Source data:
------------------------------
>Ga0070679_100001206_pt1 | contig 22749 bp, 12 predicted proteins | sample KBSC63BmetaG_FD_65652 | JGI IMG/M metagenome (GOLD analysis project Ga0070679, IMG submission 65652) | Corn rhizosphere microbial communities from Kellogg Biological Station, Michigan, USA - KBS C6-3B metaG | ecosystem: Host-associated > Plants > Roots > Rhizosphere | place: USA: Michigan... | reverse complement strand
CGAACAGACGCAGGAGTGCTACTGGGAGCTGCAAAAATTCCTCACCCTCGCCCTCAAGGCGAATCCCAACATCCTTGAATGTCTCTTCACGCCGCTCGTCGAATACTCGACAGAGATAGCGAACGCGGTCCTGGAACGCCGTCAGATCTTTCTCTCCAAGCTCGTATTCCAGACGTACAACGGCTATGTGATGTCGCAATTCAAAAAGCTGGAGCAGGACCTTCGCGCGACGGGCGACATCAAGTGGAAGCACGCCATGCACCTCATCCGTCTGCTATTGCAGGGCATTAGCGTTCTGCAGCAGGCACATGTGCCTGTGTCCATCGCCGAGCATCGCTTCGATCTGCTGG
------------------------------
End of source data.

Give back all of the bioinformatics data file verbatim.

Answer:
>Ga0070679_100001206_pt1 | contig 22749 bp, 12 predicted proteins | sample KBSC63BmetaG_FD_65652 | JGI IMG/M metagenome (GOLD analysis project Ga0070679, IMG submission 65652) | Corn rhizosphere microbial communities from Kellogg Biological Station, Michigan, USA - KBS C6-3B metaG | ecosystem: Host-associated > Plants > Roots > Rhizosphere | place: USA: Michigan... | reverse complement strand
CGAACAGACGCAGGAGTGCTACTGGGAGCTGCAAAAATTCCTCACCCTCGCCCTCAAGGCGAATCCCAACATCCTTGAATGTCTCTTCACGCCGCTCGTCGAATACTCGACAGAGATAGCGAACGCGGTCCTGGAACGCCGTCAGATCTTTCTCTCCAAGCTCGTATTCCAGACGTACAACGGCTATGTGATGTCGCAATTCAAAAAGCTGGAGCAGGACCTTCGCGCGACGGGCGACATCAAGTGGAAGCACGCCATGCACCTCATCCGTCTGCTATTGCAGGGCATTAGCGTTCTGCAGCAGGCACATGTGCCTGTGTCCATCGCCGAGCATCGCTTCGATCTGCTGG